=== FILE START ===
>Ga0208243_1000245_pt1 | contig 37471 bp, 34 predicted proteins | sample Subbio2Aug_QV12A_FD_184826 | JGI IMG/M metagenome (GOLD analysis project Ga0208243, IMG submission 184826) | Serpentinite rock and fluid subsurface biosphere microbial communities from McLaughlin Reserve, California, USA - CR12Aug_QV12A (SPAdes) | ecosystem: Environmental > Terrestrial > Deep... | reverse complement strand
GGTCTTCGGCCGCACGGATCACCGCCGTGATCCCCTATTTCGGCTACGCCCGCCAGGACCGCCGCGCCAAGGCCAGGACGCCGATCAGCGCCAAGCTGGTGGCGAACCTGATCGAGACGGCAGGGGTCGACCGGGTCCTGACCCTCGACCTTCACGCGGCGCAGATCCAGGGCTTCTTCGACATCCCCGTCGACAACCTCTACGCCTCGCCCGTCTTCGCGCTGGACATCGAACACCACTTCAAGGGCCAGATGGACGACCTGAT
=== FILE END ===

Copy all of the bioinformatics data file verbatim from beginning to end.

>Ga0208243_1000245_pt1 | contig 37471 bp, 34 predicted proteins | sample Subbio2Aug_QV12A_FD_184826 | JGI IMG/M metagenome (GOLD analysis project Ga0208243, IMG submission 184826) | Serpentinite rock and fluid subsurface biosphere microbial communities from McLaughlin Reserve, California, USA - CR12Aug_QV12A (SPAdes) | ecosystem: Environmental > Terrestrial > Deep... | reverse complement strand
GGTCTTCGGCCGCACGGATCACCGCCGTGATCCCCTATTTCGGCTACGCCCGCCAGGACCGCCGCGCCAAGGCCAGGACGCCGATCAGCGCCAAGCTGGTGGCGAACCTGATCGAGACGGCAGGGGTCGACCGGGTCCTGACCCTCGACCTTCACGCGGCGCAGATCCAGGGCTTCTTCGACATCCCCGTCGACAACCTCTACGCCTCGCCCGTCTTCGCGCTGGACATCGAACACCACTTCAAGGGCCAGATGGACGACCTGAT